Bruised skin is a good result. The bad results we avoid with the bruises are broken bones and concussions. This show isn’t Spider-Man but even little moves can be much more dangerous than they appear after they’ve been rehearsed well.
You have to do this stuff so often that you stop thinking about it. One of the reasons that Wesley v. Inigo Montoya in The Princess Bride is one of the greatest sword fights in movie history is that, in order for the humor to work, they had to have the choreography cold so they could deliver their lines with that arched casualness through it all. So any minute on set that they weren’t in the scene, they were practicing the moves, making them automatic.
I feel as if I have to work extra hard because I don’t have any formal movement training – no pantomime, no clowning, no dance, no body-mapping, none of those disciplines actors add to their toolbox to prepare for a highly physical role like Renfield. I’ve done some basic exercises in general acting classes, and picked a few things up as needed for shows, and by observation and mimicry. But I think if I had internalized a broader sense of the fundamentals, I would be more instinctively expressive with my body and the character (whose body language must be a fractured as his mind) would come across more cohesively. I think I’m doing well, but I think I would be much better with that in my arsenal already. Classes may be in order next year.
Still, I am getting some amazingly positive feedback. Tonight the director paid me one of the highest compliments I think a director can give someone like me. He said – and I am paraphrasing – that he had been wondering for weeks what he was going to do with lighting in order to create a certain scenic effect, but that my acting had rendered it unnecessary.
That made me smile and smile.
So, this is the gentleman playing Dracula in our show:
IMDB credits here. He was in an episode of Dollhouse! Of course, I abandoned Dollhouse after two episodes and never re-visited it, so I haven’t seen his episode, but still…Whedonverse! I’m nowhere near the top tier of Joss Junkies on the Internet, but I still think that’s pretty cool.
Actually, that makes at least two minor Whedon connections for me – my dear friend Norma Jean played the shelter volunteer Captain Hammer shoves out of the way when he flees after experiencing pain for the first time in Doctor Horrible’s Sing-a-Long Blog.
She also played the waitress in Men of a Certain Age, so…Bakula connection! Or…ROMANOVERSE! Whichever you prefer.
It’s about time I confessed something…
I seem to be an actor again.
I have posted before about how my sporadic stage appearances since college have largely happened accidentally; and that’s essentially true. I didn’t pursue many opportunities at all. But this year…what a curious year it has been.
Back in February, a friend and colleague was urging me to get to know a new theater facility getting off the ground in Orange County. Most of the time I have done theater in the last few years, it has been in LA, but that gets pricey, and difficult to coordinate with the ol’ day job. And it seemed like I ought to do more to build a creative node in my own backyard. So I decided to show up and audition.
And I got cast. As Benedick in Much Ado About Nothing. There are pictures of it and everything.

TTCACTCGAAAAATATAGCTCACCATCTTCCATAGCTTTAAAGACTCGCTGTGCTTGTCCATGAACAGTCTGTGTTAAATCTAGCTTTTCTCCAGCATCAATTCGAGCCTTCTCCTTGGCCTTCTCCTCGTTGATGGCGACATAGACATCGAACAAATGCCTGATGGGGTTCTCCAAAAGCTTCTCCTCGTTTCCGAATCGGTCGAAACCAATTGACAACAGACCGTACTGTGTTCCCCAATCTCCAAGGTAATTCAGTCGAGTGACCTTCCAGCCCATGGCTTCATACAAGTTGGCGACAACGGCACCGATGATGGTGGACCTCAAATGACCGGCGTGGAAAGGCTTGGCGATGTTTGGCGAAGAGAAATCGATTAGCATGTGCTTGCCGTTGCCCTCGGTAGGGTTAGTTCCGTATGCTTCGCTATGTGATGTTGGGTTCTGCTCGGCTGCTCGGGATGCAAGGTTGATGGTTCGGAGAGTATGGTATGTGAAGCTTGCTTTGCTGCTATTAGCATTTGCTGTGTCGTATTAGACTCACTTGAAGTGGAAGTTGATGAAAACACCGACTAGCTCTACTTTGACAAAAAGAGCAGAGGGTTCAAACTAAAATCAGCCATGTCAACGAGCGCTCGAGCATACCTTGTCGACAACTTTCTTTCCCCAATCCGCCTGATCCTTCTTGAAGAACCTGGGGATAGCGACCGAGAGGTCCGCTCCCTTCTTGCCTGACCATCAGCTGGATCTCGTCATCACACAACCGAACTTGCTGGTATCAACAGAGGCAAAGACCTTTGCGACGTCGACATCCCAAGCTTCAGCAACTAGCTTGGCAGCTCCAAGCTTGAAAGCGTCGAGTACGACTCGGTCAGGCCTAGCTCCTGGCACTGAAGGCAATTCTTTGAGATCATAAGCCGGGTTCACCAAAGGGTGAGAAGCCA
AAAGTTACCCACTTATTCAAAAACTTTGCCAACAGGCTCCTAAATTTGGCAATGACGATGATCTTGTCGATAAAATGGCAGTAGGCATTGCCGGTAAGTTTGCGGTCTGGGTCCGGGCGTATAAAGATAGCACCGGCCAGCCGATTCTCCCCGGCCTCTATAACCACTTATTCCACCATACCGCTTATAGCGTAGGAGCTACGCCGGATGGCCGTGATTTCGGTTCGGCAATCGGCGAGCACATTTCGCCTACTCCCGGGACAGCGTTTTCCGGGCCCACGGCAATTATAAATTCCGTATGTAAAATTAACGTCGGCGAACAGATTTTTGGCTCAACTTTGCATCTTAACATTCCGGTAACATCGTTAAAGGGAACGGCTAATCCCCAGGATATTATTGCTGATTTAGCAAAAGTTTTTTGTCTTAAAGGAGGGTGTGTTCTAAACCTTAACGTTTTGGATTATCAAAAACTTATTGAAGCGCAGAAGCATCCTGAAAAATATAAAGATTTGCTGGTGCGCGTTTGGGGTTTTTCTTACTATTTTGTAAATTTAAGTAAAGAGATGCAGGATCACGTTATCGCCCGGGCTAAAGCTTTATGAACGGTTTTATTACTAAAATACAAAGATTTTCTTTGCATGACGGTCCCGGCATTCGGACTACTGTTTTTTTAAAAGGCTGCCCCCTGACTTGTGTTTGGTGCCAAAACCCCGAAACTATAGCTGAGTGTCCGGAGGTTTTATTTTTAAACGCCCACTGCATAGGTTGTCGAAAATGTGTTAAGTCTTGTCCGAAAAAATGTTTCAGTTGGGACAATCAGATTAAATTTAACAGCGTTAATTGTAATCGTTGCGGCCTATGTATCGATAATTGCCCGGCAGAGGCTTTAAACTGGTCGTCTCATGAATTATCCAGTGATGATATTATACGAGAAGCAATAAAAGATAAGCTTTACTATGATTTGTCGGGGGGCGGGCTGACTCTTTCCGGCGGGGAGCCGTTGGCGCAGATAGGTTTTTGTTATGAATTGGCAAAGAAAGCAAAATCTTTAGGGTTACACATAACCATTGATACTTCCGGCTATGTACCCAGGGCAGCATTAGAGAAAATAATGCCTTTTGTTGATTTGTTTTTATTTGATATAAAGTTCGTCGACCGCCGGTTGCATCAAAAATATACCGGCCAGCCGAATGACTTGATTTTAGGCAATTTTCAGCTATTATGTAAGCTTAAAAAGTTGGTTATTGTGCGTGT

I received tremendous positive feedback and encouragement – with friends, co-workers, and strangers alike asking what my next role would be. At the time, there wasn’t a plan; all I wanted was a vacation and some time for the bruises to heal (physical comedy, you know…)
Then that same friend who introduced me to this place was making her directing debut with The Odd Couple, and offered me the chance to be a part of it. And suddenly I was playing Felix in The Odd Couple.
At this point, I was having enough fun, and sacrificing enough of my off-hours to it, that it would have to be considered at least a hobby. But it cost me valuable writing time, and still didn’t hold any interest for me as a professional pursuit, so I wasn’t booking any headshot photo sessions. Still – I was tracking local stage auditions more actively. Some ambition was growing there. I liked the people I was meeting and really enjoyed being in the push of rehearsals again.
On Monday night I went to an audition at the Long Beach Playhouse. This was me punching way above my weight class – walking into a prestigious company with a nearly 90-year history and competing against Equity Actors in front of complete strangers for a non-comedic role. Put me in the right role and I can get laughs on-stage. But the dramatic muscles…no one’s called on them for awhile.
I can now announce (confess?) that somehow, strangely, I have been cast once again. I will be playing Renfield in the Playhouse’s production of Dracula, as adapted by Steven Dietz from Bram Stoker’s original novel. It’s a heavy schedule – at least 16 performances in October and possibly some private bookings on top of that. My first read-through is Saturday morning, and I’ll have to leave early to make the matinee of The Odd Couple, which is still playing for the next two weekends. My next real free time is likely to be November.
Still – a Shakespearean romantic comedy lead, a hypochondriac neat-freak, and a bug-eating asylum patient, all in a six-month span. That’s a good year for anyone who loves the stage. I can’t pretend anymore. I’m not a writer who sometimes acts. I’m a writer and an actor.